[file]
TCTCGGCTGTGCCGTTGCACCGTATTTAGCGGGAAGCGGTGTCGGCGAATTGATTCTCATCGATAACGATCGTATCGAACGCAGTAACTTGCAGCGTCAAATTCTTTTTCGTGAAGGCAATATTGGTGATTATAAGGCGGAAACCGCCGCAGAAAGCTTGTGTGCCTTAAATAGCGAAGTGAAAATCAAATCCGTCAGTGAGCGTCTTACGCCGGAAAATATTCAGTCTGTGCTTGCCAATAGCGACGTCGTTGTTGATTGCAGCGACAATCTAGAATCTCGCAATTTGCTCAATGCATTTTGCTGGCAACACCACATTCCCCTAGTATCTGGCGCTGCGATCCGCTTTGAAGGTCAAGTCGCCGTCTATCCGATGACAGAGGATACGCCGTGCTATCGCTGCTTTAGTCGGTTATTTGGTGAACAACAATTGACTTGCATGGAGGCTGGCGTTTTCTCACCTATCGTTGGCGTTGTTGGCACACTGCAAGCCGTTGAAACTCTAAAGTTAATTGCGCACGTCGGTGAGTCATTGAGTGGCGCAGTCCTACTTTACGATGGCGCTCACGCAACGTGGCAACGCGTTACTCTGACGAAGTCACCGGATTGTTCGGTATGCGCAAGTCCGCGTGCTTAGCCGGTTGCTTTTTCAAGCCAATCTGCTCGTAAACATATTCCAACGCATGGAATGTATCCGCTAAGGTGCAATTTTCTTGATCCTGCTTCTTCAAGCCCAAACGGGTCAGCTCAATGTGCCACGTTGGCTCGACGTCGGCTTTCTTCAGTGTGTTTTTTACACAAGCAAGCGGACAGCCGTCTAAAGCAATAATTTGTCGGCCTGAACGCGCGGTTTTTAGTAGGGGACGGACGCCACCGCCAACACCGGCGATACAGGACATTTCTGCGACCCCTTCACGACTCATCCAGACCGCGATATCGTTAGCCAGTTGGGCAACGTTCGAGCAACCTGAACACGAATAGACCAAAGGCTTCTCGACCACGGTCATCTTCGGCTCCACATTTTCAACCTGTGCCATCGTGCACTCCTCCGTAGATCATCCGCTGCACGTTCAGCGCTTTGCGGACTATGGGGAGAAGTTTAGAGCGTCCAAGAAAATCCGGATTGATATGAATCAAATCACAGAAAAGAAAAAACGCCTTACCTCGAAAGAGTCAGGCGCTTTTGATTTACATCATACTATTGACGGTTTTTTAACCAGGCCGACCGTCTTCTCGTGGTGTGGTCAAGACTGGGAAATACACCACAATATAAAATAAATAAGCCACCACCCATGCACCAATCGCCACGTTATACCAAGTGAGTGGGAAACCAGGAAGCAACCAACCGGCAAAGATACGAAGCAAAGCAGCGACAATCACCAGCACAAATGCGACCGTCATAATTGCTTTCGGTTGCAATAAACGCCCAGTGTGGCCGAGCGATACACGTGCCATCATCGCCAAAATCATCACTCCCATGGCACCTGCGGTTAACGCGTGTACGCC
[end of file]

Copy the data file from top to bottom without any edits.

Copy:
TCTCGGCTGTGCCGTTGCACCGTATTTAGCGGGAAGCGGTGTCGGCGAATTGATTCTCATCGATAACGATCGTATCGAACGCAGTAACTTGCAGCGTCAAATTCTTTTTCGTGAAGGCAATATTGGTGATTATAAGGCGGAAACCGCCGCAGAAAGCTTGTGTGCCTTAAATAGCGAAGTGAAAATCAAATCCGTCAGTGAGCGTCTTACGCCGGAAAATATTCAGTCTGTGCTTGCCAATAGCGACGTCGTTGTTGATTGCAGCGACAATCTAGAATCTCGCAATTTGCTCAATGCATTTTGCTGGCAACACCACATTCCCCTAGTATCTGGCGCTGCGATCCGCTTTGAAGGTCAAGTCGCCGTCTATCCGATGACAGAGGATACGCCGTGCTATCGCTGCTTTAGTCGGTTATTTGGTGAACAACAATTGACTTGCATGGAGGCTGGCGTTTTCTCACCTATCGTTGGCGTTGTTGGCACACTGCAAGCCGTTGAAACTCTAAAGTTAATTGCGCACGTCGGTGAGTCATTGAGTGGCGCAGTCCTACTTTACGATGGCGCTCACGCAACGTGGCAACGCGTTACTCTGACGAAGTCACCGGATTGTTCGGTATGCGCAAGTCCGCGTGCTTAGCCGGTTGCTTTTTCAAGCCAATCTGCTCGTAAACATATTCCAACGCATGGAATGTATCCGCTAAGGTGCAATTTTCTTGATCCTGCTTCTTCAAGCCCAAACGGGTCAGCTCAATGTGCCACGTTGGCTCGACGTCGGCTTTCTTCAGTGTGTTTTTTACACAAGCAAGCGGACAGCCGTCTAAAGCAATAATTTGTCGGCCTGAACGCGCGGTTTTTAGTAGGGGACGGACGCCACCGCCAACACCGGCGATACAGGACATTTCTGCGACCCCTTCACGACTCATCCAGACCGCGATATCGTTAGCCAGTTGGGCAACGTTCGAGCAACCTGAACACGAATAGACCAAAGGCTTCTCGACCACGGTCATCTTCGGCTCCACATTTTCAACCTGTGCCATCGTGCACTCCTCCGTAGATCATCCGCTGCACGTTCAGCGCTTTGCGGACTATGGGGAGAAGTTTAGAGCGTCCAAGAAAATCCGGATTGATATGAATCAAATCACAGAAAAGAAAAAACGCCTTACCTCGAAAGAGTCAGGCGCTTTTGATTTACATCATACTATTGACGGTTTTTTAACCAGGCCGACCGTCTTCTCGTGGTGTGGTCAAGACTGGGAAATACACCACAATATAAAATAAATAAGCCACCACCCATGCACCAATCGCCACGTTATACCAAGTGAGTGGGAAACCAGGAAGCAACCAACCGGCAAAGATACGAAGCAAAGCAGCGACAATCACCAGCACAAATGCGACCGTCATAATTGCTTTCGGTTGCAATAAACGCCCAGTGTGGCCGAGCGATACACGTGCCATCATCGCCAAAATCATCACTCCCATGGCACCTGCGGTTAACGCGTGTACGCC